Use Matters An Alternative History of Architecture
From participatory architecture to interaction design, the question of how design accommodates use is driving inquiry in many creative fields. Expanding utility to embrace people’s everyday experience brings new promises for the social role of design. But this is nothing new. As the essays assembled in this collection show, interest in the elusive realm of the user was an essential part of architecture and design throughout the twentieth century. Use Matters is the first to assemble this alternative history, from the bathroom to the city, from ergonomics to cybernetics, and from Algeria to East Germany. It argues that the user is not a universal but a historically constructed category of twentieth-century modernity that continues to inform architectural practice and thinking in often unacknowledged ways.
Introduction Kenny Cupers Part 1: Subjectivity and Knowledge 1. Isotype and Modern Architecture in Red Vienna Eve Blau 2. Architectural 2. Handbooks and the User Experience Paul Emmons and Andreea Mihalache 3. Laboratory Modules and the Subjectivity of the Knowledge Worker William J. Rankin 4. Architects, Users, and the Social Sciences in Postwar America Avigail Sachs 5. Spatial Experience and the Instruments of Architectural Theory Brian Lonsway Part 2: Collectivity, Welfare, Consumption 6. The Shantytown of Algiers and the Colonization of Everyday Life Sheila Crane 7. New Swedes in the New Town Jennifer Mack 8. Henri Lefebvre, For and Against the “User” Łukasz Stanek 9. Designed-in Safety: Ergonomics in the Bathroom Barbara Penner 10. Intelligentsia Design and the Postmodern Plattenbau Max Hirsh 11. WiMBY!’s New Collectives Michelle Provoost Part 3: Participation 12. Landscape and Participation in 1960s New York Mariana Mogilevich 13. Ergonomics of Democracy Javier Lezaun 14. Counter-projects and the Postmodern User Isabelle Doucet 15. The paradox of Social Architectures Tatjana Schneider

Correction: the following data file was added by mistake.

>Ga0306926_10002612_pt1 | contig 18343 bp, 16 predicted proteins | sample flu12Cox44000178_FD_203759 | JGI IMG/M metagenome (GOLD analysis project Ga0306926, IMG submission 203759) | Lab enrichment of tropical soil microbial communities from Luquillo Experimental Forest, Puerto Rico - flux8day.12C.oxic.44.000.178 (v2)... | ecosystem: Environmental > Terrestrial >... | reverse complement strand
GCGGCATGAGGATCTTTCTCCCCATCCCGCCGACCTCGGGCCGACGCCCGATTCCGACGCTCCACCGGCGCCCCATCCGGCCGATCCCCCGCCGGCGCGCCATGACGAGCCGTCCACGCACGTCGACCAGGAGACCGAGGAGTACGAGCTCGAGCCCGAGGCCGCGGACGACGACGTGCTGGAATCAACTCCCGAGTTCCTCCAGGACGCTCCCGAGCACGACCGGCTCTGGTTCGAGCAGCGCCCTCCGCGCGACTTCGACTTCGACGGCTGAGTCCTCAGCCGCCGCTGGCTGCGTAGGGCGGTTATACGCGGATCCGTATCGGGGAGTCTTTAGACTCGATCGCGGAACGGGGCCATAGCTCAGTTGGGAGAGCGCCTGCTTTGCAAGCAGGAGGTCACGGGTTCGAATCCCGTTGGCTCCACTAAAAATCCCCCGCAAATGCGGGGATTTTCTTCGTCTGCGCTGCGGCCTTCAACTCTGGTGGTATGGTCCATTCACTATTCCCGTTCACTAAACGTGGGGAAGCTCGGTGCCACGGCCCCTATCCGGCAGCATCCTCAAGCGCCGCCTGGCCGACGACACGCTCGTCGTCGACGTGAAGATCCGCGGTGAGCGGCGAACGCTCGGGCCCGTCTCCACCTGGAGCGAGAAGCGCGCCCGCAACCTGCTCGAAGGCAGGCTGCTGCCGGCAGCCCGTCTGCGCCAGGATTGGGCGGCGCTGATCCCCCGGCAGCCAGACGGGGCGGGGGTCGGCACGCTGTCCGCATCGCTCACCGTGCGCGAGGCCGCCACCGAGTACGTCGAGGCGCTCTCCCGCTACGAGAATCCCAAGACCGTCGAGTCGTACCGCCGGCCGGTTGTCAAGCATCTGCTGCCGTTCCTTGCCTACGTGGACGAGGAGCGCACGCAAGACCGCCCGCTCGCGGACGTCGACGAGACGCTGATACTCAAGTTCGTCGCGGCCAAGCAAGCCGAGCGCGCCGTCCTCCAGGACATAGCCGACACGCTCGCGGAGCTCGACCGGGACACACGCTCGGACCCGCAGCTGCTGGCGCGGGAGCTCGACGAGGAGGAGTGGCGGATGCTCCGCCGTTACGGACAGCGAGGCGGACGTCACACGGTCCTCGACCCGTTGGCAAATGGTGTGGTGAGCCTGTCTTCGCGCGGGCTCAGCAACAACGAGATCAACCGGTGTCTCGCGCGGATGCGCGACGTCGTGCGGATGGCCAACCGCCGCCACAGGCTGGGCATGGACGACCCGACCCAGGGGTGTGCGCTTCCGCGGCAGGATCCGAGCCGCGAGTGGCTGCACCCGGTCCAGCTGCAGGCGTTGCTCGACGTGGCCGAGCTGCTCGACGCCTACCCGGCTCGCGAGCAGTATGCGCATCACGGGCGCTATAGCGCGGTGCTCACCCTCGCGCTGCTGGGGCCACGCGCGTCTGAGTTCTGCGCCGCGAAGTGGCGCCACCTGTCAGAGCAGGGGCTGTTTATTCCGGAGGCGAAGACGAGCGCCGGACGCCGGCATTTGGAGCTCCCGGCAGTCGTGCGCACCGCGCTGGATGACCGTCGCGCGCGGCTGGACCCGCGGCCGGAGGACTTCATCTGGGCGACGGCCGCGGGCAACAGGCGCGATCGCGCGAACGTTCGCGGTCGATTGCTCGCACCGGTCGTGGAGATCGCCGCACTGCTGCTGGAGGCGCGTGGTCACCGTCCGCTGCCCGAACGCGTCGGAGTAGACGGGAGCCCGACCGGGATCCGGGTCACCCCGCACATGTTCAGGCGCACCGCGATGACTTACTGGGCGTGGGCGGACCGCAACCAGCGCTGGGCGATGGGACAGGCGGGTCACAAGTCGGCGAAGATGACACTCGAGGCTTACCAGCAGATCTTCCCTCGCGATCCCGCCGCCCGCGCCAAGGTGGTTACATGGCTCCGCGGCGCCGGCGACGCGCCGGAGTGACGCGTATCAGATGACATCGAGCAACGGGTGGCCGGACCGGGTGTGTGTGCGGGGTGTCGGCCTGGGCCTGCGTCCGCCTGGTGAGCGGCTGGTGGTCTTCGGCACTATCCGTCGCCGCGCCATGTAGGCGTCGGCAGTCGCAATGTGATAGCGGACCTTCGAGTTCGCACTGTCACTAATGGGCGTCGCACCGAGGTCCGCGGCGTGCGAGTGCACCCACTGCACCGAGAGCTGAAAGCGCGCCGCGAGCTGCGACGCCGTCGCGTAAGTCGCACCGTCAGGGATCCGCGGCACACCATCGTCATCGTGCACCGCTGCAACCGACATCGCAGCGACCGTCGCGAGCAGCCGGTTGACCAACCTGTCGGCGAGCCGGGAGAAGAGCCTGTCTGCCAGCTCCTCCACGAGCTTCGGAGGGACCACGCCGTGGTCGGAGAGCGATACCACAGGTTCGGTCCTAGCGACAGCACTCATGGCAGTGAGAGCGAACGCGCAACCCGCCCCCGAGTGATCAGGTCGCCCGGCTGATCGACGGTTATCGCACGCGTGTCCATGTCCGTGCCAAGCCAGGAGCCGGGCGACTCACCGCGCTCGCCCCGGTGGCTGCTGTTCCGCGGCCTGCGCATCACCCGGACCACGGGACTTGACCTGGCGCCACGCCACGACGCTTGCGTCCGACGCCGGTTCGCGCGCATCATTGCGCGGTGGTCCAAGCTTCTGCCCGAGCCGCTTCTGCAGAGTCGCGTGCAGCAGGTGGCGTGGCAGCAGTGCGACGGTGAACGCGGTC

"Use Matters critically interrogates the engagement of "user" in architectural design. It puts the user/occupant/inhabitant as the core of the value premise." - Leonard Bachman, Journal of Architectural Education, University of Houston